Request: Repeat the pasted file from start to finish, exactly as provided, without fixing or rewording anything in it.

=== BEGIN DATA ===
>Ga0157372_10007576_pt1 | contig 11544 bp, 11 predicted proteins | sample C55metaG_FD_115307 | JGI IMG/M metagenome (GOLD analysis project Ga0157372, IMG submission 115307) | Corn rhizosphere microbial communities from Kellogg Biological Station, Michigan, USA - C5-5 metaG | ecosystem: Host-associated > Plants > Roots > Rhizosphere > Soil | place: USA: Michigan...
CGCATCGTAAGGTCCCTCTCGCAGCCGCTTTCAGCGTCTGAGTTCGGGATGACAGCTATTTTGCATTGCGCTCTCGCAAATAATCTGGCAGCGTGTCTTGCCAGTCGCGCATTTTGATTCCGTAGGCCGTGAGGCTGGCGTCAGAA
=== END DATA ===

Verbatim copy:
>Ga0157372_10007576_pt1 | contig 11544 bp, 11 predicted proteins | sample C55metaG_FD_115307 | JGI IMG/M metagenome (GOLD analysis project Ga0157372, IMG submission 115307) | Corn rhizosphere microbial communities from Kellogg Biological Station, Michigan, USA - C5-5 metaG | ecosystem: Host-associated > Plants > Roots > Rhizosphere > Soil | place: USA: Michigan...
CGCATCGTAAGGTCCCTCTCGCAGCCGCTTTCAGCGTCTGAGTTCGGGATGACAGCTATTTTGCATTGCGCTCTCGCAAATAATCTGGCAGCGTGTCTTGCCAGTCGCGCATTTTGATTCCGTAGGCCGTGAGGCTGGCGTCAGAA